Have your say

What do you think the new code of conduct for social
care workers should contain? What are the most important elements
of a code of conduct?

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Your comments will appear in this section of the website on
14 June.


Last week’s Have your say debate focused on the issue of
attitudes towards older gay men and lesbians. We asked how can care
homes be made friendlier to homosexuals, and should we have
separate care homes for them?

These are the responses we received:

Back in the 1980s I took up my first post
managing a care home for older people.

I was made aware of two women who had previously shared a
bedroom but had been split up. Their notes stated “inappropriate
behaviour”, an entry signed by the previous manager. I was further
startled by the fact that medication had been used (and we’re not
talking Viagra here). When I arrived both women were
uncommunicative and clearly unhappy, but I noticed they became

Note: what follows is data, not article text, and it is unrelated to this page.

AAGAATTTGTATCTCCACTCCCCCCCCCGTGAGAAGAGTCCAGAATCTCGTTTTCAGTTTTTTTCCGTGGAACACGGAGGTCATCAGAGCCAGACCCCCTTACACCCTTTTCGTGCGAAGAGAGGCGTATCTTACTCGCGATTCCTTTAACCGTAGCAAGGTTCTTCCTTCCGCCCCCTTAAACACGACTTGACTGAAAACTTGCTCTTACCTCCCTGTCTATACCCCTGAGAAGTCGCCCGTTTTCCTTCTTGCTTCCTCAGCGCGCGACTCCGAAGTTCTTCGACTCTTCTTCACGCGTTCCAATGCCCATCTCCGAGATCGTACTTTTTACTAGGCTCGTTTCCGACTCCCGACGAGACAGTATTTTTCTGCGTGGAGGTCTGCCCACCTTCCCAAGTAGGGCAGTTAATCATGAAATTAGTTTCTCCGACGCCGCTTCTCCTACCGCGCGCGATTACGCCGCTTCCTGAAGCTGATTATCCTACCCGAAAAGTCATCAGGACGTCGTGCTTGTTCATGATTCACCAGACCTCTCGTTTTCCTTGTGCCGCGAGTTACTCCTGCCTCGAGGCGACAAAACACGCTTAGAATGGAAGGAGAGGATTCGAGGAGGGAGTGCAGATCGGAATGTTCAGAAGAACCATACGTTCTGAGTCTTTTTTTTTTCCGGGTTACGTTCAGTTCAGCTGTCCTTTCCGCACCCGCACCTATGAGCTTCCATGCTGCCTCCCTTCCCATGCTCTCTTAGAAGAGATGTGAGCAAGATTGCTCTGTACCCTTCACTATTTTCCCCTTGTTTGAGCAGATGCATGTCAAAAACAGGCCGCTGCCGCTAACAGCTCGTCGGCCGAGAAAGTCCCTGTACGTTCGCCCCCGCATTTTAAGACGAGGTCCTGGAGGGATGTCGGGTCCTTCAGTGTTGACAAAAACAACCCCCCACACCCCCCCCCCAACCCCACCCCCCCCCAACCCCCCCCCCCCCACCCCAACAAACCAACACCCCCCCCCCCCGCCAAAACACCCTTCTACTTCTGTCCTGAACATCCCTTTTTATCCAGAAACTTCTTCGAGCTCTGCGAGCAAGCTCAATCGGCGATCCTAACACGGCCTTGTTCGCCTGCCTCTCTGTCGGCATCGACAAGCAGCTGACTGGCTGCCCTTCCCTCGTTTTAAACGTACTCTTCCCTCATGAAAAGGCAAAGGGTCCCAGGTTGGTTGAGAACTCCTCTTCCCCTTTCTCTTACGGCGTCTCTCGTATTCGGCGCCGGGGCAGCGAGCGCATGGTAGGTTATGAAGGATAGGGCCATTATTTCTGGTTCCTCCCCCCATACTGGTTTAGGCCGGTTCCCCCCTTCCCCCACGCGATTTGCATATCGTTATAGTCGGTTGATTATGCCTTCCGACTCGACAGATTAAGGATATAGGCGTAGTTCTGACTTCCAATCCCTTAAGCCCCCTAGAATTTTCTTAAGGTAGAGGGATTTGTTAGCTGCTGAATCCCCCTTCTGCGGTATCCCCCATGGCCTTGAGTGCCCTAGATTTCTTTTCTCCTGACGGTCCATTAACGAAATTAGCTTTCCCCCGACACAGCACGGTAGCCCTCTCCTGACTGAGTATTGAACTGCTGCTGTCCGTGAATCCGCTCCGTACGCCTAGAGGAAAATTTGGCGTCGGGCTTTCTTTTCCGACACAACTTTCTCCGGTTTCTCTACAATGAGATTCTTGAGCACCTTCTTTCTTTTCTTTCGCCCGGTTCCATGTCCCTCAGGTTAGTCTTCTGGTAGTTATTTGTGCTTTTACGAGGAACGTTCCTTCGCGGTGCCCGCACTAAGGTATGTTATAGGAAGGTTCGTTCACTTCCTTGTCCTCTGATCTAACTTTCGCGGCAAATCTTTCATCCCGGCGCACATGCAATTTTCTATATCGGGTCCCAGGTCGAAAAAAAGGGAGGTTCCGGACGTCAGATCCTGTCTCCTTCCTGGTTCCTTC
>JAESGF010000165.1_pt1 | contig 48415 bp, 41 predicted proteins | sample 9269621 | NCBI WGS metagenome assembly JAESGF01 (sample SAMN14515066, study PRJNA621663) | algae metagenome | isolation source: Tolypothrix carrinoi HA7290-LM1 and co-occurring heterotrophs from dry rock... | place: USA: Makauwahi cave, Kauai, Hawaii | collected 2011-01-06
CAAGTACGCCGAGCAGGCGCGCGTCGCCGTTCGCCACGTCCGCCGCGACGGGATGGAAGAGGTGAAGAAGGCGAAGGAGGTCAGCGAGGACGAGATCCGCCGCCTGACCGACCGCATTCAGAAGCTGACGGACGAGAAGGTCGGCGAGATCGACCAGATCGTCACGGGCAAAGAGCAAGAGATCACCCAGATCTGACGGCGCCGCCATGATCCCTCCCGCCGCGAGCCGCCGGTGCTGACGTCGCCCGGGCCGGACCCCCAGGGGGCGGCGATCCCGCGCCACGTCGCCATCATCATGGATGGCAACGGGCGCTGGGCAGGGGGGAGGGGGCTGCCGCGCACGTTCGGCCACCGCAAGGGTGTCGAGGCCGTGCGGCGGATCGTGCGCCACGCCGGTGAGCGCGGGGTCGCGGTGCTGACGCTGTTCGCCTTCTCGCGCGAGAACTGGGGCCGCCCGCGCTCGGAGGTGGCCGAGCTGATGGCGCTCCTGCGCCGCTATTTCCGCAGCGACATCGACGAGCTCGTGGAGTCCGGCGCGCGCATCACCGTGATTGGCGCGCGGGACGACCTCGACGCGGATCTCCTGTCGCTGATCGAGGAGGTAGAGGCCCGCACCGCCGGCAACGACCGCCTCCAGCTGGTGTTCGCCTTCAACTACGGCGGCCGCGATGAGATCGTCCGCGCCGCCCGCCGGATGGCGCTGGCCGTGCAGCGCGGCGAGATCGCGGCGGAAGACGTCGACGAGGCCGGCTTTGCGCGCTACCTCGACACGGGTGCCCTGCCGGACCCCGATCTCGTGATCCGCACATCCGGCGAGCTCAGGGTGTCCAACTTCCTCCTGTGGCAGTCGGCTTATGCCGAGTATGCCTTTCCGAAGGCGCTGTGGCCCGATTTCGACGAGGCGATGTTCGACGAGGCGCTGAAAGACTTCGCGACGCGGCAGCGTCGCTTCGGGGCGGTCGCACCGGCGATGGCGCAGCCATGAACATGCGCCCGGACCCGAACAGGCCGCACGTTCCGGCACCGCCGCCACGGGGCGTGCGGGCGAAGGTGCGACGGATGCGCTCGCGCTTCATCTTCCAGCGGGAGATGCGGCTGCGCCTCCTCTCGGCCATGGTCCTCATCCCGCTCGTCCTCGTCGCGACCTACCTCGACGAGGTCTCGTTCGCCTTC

suddenly animated when sitting near each other in the dining room.
When I questioned a senior care assistant she told me: “They are
queer”. Well, I thought, that’s alright then!

My actual response to her was: “So am I, so what?” Needless to
say I moved them back in together, and used staff meetings to
discuss issues around sexuality, privacy and the right to be in
relationships. Things improved, the couple were obviously enjoying
each other in whatever way they chose but, some staff still found
it something to snigger about when they thought I was out of

It is rather depressing to think this still happens in 2002. Of
course training is important as is the existence of a robust equal
opportunities policy.

But, at the end of the day, those staff who continue to find
difficulty accepting sexual activity (gay or straight) amongst
their residents should be encouraged to take their attitude and
their P45 elsewhere.

Personally, as a gay man, if I ever need residential care when I
get older I hope to find a more enlightened place ……… and
preferably a place where some like minded talent is


In speaking of the homophobic managers comment
about ‘dirty pervs’ an attempt is made at explaining why the couple
were holding hands; why say the manager didn’t know that one of the
women was feeling unwell and needed her partner to steady her? (see
Community Care 30 May- 5 June page 31).

If a heterosexual couple wanted to hold hands they wouldn’t need
to explain or be ill!

Sue Davis

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